Preterm infants are at an increased risk of nutritional problems during the newborn period and early childhood. Long-term nutritional problems contribute to imbalanced food intake and development abnormalities, as well as being a major cause of mental stress for the family. The purpose of this study is to look at the eating habits of late and moderately preterm (LMPT) babies at the age of two, as well as the relationship between these habits and their mothers’ mental health. Group 1 consisted of LMPT children born between 32 and 36 + 6 weeks of gestation, whereas Group 2 consisted of term infants born between 37 and 41 + 6 weeks of gestation. The Children’s Nutrition Difficulties Questionnaire and the 21-item Depression Anxiety and Stress Scales (DASS 21) were used to assess the nutritional status of babies and mothers. Groups 1 and 2 were made up of 79 LMPT newborns and 38 term infants, respectively. Late and moderately preterm babies were shown to have lower drive-to-eat, food repertory, hunger, and food pleasure ratings than term infants. Pickiness and food aversion were observed to be more prevalent in LMPT newborns than in term infants. The moms of the LMPT infants had higher DASS-21 scores than the term infants.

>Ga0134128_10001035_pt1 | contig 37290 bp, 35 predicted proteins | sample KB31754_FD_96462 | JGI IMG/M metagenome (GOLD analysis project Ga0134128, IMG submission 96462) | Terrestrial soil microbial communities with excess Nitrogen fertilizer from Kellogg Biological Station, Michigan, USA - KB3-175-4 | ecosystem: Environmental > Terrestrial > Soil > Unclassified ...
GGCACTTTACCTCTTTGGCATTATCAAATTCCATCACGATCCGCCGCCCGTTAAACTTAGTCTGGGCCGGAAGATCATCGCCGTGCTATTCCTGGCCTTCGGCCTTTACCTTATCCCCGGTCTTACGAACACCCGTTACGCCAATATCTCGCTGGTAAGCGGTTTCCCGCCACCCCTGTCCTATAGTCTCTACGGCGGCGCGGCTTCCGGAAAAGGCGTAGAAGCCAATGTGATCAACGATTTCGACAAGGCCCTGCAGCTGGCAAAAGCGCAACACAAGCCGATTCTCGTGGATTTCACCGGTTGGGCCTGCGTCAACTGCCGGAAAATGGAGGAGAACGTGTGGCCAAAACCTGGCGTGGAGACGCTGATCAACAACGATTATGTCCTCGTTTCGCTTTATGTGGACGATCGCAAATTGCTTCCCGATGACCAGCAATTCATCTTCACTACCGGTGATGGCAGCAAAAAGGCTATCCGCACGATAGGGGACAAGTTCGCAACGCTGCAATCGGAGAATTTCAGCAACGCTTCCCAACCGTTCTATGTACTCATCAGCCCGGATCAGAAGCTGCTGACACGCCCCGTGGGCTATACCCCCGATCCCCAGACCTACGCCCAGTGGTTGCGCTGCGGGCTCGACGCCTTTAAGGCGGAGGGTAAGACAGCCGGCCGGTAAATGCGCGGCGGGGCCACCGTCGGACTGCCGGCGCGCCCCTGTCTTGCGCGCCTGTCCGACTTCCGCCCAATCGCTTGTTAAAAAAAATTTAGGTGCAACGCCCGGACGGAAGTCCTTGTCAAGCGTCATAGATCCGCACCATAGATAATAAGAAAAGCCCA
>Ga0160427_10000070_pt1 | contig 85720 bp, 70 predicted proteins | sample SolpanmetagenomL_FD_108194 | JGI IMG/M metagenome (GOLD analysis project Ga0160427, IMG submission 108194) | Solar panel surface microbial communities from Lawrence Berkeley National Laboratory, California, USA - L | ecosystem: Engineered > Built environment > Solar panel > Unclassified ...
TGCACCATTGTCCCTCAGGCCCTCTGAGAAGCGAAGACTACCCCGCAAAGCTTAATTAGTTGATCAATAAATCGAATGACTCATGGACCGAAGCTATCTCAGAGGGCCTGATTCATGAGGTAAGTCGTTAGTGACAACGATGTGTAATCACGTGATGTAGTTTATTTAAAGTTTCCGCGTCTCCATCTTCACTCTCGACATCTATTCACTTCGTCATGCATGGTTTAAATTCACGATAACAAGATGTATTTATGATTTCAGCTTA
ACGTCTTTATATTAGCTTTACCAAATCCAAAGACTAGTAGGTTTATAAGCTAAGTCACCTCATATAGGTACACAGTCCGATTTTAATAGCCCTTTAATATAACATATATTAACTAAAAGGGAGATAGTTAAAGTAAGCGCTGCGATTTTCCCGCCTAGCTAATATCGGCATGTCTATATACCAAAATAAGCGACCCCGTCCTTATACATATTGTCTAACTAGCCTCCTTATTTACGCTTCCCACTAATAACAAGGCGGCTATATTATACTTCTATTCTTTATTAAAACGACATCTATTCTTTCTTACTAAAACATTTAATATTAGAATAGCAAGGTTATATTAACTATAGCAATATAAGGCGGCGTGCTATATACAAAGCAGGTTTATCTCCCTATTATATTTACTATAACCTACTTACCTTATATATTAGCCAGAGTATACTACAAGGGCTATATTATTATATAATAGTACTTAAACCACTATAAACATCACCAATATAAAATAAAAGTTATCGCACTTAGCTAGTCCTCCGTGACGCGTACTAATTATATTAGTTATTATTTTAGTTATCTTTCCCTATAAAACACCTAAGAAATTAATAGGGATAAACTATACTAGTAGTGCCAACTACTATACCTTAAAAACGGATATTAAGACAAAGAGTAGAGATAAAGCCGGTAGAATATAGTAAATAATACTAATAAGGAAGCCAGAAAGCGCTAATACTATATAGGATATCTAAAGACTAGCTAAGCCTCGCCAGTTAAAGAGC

These data show that around the age of two years, LMPT infants have greater nutritional problems than term infants, and their moms experience more emotional discomfort than term newborn mothers.